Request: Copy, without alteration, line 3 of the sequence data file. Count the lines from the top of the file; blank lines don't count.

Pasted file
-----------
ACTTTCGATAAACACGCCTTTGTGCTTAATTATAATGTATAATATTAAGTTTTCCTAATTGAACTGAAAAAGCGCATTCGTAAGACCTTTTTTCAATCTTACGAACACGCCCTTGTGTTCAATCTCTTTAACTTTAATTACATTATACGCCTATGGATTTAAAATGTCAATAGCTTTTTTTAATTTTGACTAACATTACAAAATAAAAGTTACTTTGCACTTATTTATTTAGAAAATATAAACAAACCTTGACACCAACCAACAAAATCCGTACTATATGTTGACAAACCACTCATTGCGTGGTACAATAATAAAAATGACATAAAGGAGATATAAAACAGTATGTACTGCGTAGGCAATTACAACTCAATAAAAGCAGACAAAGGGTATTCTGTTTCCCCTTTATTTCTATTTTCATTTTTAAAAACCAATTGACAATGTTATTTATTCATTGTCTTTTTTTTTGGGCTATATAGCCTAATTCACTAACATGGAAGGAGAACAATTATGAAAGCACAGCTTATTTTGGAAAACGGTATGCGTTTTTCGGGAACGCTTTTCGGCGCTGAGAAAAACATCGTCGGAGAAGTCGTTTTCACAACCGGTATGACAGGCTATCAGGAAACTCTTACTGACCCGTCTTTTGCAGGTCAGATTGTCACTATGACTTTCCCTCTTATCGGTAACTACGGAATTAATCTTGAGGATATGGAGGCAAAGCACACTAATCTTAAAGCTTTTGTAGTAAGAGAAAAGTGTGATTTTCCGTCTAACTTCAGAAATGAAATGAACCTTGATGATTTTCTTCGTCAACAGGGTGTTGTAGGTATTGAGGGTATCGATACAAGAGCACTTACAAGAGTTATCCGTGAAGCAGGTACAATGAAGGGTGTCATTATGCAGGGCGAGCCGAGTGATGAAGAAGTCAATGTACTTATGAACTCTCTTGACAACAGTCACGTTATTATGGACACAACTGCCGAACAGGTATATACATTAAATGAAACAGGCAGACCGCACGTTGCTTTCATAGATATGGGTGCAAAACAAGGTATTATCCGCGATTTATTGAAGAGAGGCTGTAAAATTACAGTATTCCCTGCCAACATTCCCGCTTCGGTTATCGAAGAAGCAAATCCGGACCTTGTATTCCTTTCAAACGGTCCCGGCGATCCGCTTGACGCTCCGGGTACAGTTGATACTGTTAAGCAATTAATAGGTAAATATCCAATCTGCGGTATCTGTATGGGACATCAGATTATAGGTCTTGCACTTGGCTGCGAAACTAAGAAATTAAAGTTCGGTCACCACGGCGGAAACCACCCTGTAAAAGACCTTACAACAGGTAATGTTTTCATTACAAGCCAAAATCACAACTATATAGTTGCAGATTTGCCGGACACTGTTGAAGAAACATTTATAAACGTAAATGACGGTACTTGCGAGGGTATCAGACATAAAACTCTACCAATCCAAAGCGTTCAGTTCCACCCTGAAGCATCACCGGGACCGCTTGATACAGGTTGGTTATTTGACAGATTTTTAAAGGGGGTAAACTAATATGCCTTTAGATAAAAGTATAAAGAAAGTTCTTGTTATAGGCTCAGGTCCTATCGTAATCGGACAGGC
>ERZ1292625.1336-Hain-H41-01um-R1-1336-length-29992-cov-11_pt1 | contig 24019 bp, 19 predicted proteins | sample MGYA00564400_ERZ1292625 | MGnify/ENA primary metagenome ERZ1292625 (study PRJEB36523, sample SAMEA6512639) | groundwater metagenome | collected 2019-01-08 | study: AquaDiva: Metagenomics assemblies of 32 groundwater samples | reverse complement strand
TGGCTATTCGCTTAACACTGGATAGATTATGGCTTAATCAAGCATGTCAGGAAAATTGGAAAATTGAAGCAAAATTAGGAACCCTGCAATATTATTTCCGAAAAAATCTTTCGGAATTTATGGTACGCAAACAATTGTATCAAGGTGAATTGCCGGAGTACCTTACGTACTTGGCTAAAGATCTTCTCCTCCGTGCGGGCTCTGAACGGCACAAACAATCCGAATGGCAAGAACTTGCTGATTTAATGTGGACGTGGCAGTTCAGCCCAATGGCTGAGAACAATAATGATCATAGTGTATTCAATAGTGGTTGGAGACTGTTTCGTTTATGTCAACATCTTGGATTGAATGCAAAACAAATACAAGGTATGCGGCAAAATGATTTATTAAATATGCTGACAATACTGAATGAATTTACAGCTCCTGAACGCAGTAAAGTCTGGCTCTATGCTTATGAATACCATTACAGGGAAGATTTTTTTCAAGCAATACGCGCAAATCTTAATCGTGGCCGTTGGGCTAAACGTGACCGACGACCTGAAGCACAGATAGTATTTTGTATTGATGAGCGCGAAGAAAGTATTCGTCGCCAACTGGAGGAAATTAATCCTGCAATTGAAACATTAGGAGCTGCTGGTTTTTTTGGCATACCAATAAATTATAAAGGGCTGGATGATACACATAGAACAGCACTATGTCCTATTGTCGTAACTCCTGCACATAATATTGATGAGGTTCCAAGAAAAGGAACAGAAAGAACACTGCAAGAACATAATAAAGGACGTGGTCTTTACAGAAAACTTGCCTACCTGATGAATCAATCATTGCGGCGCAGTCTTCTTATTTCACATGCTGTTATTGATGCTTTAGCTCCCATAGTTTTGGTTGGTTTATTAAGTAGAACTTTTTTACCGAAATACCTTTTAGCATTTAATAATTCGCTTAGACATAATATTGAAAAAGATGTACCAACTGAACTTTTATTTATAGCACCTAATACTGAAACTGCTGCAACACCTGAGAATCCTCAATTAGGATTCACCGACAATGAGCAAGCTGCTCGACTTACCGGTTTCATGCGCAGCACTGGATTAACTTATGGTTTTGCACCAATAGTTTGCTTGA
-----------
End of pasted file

TGGCTATTCGCTTAACACTGGATAGATTATGGCTTAATCAAGCATGTCAGGAAAATTGGAAAATTGAAGCAAAATTAGGAACCCTGCAATATTATTTCCGAAAAAATCTTTCGGAATTTATGGTACGCAAACAATTGTATCAAGGTGAATTGCCGGAGTACCTTACGTACTTGGCTAAAGATCTTCTCCTCCGTGCGGGCTCTGAACGGCACAAACAATCCGAATGGCAAGAACTTGCTGATTTAATGTGGACGTGGCAGTTCAGCCCAATGGCTGAGAACAATAATGATCATAGTGTATTCAATAGTGGTTGGAGACTGTTTCGTTTATGTCAACATCTTGGATTGAATGCAAAACAAATACAAGGTATGCGGCAAAATGATTTATTAAATATGCTGACAATACTGAATGAATTTACAGCTCCTGAACGCAGTAAAGTCTGGCTCTATGCTTATGAATACCATTACAGGGAAGATTTTTTTCAAGCAATACGCGCAAATCTTAATCGTGGCCGTTGGGCTAAACGTGACCGACGACCTGAAGCACAGATAGTATTTTGTATTGATGAGCGCGAAGAAAGTATTCGTCGCCAACTGGAGGAAATTAATCCTGCAATTGAAACATTAGGAGCTGCTGGTTTTTTTGGCATACCAATAAATTATAAAGGGCTGGATGATACACATAGAACAGCACTATGTCCTATTGTCGTAACTCCTGCACATAATATTGATGAGGTTCCAAGAAAAGGAACAGAAAGAACACTGCAAGAACATAATAAAGGACGTGGTCTTTACAGAAAACTTGCCTACCTGATGAATCAATCATTGCGGCGCAGTCTTCTTATTTCACATGCTGTTATTGATGCTTTAGCTCCCATAGTTTTGGTTGGTTTATTAAGTAGAACTTTTTTACCGAAATACCTTTTAGCATTTAATAATTCGCTTAGACATAATATTGAAAAAGATGTACCAACTGAACTTTTATTTATAGCACCTAATACTGAAACTGCTGCAACACCTGAGAATCCTCAATTAGGATTCACCGACAATGAGCAAGCTGCTCGACTTACCGGTTTCATGCGCAGCACTGGATTAACTTATGGTTTTGCACCAATAGTTTGCTTGA